Navya writes and speaks about matters that often do not come out or doesn’t see daylight. Defense and economy of the country is of special interest to her and a lot of her content revolves around that.
China has set up a village 2 km inside Bhutan's territory, close to Doklam where the Chinese and Indian Army faced an intense standoff in 2017, images shared by a senior journalist with the Chinese state media showed on Thursday, November 19.
In tweets that have now been deleted, Shen Shiwei, a senior producer with Chinese CGTN News, posted the images of the village set up in the Doklam area and later also mentioned the exact location of the settlement, NDTV reported.
1.This is an astounding tweet with clear evidence of a CHINESE LANDGRAB WITHIN BHUTANESE TERRITORY, app. 9km from the India-China faceoff site in Doklam. The map shown here by @shen_shiwei, a senior journalist with Chinese state media, indicates this village is 2 km inside Bhutan https://t.co/UdNtS309yM— Vishnu Som (@VishnuNDTV) November 19, 2020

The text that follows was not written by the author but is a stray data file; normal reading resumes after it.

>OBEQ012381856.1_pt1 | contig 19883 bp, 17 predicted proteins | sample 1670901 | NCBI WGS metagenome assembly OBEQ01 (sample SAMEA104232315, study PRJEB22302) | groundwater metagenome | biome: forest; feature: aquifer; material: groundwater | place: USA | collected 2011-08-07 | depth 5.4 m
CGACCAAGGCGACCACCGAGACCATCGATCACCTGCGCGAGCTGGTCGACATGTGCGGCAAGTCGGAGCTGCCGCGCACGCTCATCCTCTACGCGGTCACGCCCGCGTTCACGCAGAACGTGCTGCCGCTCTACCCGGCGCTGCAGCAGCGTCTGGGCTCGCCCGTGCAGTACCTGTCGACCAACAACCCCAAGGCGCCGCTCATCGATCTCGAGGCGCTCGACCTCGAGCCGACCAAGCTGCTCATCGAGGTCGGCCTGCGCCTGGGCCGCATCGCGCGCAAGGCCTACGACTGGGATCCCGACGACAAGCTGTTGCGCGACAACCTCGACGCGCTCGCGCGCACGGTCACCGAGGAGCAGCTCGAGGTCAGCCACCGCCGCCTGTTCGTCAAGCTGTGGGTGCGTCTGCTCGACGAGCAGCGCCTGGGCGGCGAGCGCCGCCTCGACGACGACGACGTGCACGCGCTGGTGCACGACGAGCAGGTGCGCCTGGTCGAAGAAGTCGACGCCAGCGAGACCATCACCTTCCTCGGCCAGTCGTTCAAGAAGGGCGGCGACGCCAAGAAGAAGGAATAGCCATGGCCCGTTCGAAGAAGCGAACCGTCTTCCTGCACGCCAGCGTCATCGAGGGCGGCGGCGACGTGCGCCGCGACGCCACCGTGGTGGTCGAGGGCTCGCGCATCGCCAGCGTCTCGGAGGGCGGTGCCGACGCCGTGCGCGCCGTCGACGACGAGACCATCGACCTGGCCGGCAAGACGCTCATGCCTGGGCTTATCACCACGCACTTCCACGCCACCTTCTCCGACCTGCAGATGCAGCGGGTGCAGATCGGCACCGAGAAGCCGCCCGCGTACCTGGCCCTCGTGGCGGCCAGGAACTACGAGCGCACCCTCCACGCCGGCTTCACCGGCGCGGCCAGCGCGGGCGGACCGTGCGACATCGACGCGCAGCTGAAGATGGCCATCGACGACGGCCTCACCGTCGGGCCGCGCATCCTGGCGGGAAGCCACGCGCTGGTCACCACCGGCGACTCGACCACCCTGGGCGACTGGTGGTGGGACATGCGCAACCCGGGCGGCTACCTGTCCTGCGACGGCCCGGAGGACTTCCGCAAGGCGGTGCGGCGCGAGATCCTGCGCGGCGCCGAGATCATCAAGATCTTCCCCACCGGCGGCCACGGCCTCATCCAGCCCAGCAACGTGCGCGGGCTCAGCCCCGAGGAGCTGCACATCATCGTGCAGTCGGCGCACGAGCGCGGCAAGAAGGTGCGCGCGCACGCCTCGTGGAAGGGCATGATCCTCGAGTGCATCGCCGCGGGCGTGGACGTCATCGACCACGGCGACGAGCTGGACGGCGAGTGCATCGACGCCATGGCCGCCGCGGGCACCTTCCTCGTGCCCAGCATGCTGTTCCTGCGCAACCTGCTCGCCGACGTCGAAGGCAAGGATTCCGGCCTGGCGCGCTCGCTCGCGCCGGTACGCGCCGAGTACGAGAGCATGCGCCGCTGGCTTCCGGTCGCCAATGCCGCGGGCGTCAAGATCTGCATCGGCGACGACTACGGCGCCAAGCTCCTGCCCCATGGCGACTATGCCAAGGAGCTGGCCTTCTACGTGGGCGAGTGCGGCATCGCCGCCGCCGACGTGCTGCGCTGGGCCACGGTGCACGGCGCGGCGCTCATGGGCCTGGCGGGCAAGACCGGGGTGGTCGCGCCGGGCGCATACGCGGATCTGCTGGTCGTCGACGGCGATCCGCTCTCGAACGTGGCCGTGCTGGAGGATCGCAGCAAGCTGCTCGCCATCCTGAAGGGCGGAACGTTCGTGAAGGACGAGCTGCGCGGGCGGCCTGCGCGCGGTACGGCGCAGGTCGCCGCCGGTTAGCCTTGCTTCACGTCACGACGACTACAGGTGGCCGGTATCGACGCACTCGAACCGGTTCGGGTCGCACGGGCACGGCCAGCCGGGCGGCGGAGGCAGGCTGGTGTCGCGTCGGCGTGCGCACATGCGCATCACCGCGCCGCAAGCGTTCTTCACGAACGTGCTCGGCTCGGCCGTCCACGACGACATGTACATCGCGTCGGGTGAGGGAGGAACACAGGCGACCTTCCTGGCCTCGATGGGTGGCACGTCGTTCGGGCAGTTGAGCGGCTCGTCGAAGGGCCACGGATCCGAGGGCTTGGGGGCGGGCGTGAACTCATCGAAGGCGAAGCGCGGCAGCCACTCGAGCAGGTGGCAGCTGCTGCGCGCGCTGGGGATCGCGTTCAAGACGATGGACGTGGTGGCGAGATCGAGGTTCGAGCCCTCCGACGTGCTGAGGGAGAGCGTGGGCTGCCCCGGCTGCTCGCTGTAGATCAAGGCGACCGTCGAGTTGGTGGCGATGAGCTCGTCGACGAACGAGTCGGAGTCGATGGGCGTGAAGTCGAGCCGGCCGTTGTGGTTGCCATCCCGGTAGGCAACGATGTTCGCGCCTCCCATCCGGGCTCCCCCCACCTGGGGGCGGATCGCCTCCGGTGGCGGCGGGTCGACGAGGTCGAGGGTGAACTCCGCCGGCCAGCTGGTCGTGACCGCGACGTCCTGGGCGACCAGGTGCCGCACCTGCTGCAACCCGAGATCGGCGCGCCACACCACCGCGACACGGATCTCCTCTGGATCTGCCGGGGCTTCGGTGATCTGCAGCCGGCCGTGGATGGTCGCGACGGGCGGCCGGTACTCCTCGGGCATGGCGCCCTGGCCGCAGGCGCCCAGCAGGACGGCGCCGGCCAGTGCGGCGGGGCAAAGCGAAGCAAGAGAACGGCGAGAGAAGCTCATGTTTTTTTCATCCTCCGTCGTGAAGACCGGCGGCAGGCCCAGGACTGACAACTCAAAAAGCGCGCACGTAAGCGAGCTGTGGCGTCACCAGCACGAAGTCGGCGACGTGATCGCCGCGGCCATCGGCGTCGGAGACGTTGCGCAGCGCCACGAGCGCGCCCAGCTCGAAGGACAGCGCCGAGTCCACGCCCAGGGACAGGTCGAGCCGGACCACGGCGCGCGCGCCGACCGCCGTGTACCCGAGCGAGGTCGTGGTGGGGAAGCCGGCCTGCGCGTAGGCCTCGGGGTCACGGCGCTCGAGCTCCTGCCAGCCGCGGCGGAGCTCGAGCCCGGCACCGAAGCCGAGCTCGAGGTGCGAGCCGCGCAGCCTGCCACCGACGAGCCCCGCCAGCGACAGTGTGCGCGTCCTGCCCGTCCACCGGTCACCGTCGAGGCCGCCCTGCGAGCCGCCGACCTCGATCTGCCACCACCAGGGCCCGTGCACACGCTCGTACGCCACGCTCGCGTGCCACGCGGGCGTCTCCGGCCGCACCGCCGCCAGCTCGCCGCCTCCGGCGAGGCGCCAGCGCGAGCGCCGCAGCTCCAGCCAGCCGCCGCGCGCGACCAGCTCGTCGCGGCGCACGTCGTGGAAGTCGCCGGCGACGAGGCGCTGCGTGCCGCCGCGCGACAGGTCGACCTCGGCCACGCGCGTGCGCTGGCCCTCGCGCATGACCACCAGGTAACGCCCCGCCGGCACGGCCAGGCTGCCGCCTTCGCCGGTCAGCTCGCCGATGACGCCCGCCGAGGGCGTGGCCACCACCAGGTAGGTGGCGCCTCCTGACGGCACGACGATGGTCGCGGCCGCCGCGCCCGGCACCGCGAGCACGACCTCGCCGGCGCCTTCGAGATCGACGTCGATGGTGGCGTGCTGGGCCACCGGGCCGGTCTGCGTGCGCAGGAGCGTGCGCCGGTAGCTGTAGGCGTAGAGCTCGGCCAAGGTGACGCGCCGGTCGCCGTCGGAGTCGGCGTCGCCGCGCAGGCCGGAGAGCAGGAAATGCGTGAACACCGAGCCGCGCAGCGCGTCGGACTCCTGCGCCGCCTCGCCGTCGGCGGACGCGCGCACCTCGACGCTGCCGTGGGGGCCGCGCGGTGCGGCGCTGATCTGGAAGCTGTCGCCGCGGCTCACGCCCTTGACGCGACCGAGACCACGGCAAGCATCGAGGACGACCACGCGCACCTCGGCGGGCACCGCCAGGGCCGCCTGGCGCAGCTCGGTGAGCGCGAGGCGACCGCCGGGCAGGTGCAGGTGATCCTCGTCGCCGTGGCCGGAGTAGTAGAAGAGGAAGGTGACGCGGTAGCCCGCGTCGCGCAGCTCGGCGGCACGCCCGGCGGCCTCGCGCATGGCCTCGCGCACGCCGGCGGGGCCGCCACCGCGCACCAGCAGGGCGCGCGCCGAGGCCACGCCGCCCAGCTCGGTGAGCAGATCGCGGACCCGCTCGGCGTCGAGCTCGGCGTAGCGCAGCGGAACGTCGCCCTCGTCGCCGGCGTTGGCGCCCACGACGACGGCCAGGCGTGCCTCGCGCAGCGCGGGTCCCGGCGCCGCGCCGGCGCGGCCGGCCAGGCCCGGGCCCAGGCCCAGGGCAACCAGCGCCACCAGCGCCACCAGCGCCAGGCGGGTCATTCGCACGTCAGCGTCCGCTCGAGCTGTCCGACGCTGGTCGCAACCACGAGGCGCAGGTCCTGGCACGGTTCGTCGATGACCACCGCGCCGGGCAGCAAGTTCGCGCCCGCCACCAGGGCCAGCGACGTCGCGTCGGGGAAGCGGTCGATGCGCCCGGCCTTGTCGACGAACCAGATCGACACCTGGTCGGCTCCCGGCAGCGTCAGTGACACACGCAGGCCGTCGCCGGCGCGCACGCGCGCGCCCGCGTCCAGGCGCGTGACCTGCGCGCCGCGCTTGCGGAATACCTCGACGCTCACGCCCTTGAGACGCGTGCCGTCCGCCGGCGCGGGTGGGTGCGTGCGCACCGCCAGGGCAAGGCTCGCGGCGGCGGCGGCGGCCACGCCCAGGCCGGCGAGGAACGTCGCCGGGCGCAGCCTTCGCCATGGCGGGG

5. I always believed India was responsible for Bhutan's territorial integrity but `salami slicing' by China has been a constant concern. This area, in @shen_shiwei 's initial tweet earlier today was referred to as the Doklam area. Will @DrSJaishankar @rajnathsingh take note?— Vishnu Som (@VishnuNDTV) November 19, 2020
Here's a CGTN news producer openly admiting that China has occupied and now populated part of a sovereign country. This Pangda village has been constructed (as shown by the included map) ~2.5km beyond Bhutan's international border. China now baselessly claims about 12% of Bhutan. https://t.co/3TxNSffYdJ pic.twitter.com/fEAgWXk7Ln— Nathan Ruser (@Nrg8000) November 19, 2020
The Chinese village of Pangda is 2 kilometres inside Bhutanese territory and raises India's fear of what is known as "salami-slicing" which refers to Beijing's attempt to cut into Indian and Bhutanese territory.
The Doklam area is on the tri-junction of India, China and Bhutan. China poses a huge threat to India as it is building a road in the location which makes it easier for China to reach the Chicken Neck or the Siliguri corridor of India and can make attempts to isolate northeastern parts of India.
The move comes at a time when tensions along the Line of Actual Control (LAC) are escalating and the two armies have been in a standoff for months now. The Doklam standoff has been one of the most intense face-offs in decades between India and China before the violent scuffle in eastern Ladakh that started earlier this year and peaked in June and claimed at least 20 Indian Army personnel's lives.
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